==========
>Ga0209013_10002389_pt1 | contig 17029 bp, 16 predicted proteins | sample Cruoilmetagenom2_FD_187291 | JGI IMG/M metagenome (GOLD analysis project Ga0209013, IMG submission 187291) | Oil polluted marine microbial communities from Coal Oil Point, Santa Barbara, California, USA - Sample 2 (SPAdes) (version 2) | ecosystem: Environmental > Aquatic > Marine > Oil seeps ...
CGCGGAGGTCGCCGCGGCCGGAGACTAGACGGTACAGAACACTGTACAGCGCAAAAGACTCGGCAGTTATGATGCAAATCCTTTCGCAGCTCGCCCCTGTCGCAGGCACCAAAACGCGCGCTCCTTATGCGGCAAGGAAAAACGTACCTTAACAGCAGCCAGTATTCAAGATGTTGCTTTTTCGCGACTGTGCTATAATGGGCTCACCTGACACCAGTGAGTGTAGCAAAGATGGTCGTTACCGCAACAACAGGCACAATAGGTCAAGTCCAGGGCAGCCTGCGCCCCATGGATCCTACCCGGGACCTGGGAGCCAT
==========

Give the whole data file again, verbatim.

>Ga0209013_10002389_pt1 | contig 17029 bp, 16 predicted proteins | sample Cruoilmetagenom2_FD_187291 | JGI IMG/M metagenome (GOLD analysis project Ga0209013, IMG submission 187291) | Oil polluted marine microbial communities from Coal Oil Point, Santa Barbara, California, USA - Sample 2 (SPAdes) (version 2) | ecosystem: Environmental > Aquatic > Marine > Oil seeps ...
CGCGGAGGTCGCCGCGGCCGGAGACTAGACGGTACAGAACACTGTACAGCGCAAAAGACTCGGCAGTTATGATGCAAATCCTTTCGCAGCTCGCCCCTGTCGCAGGCACCAAAACGCGCGCTCCTTATGCGGCAAGGAAAAACGTACCTTAACAGCAGCCAGTATTCAAGATGTTGCTTTTTCGCGACTGTGCTATAATGGGCTCACCTGACACCAGTGAGTGTAGCAAAGATGGTCGTTACCGCAACAACAGGCACAATAGGTCAAGTCCAGGGCAGCCTGCGCCCCATGGATCCTACCCGGGACCTGGGAGCCAT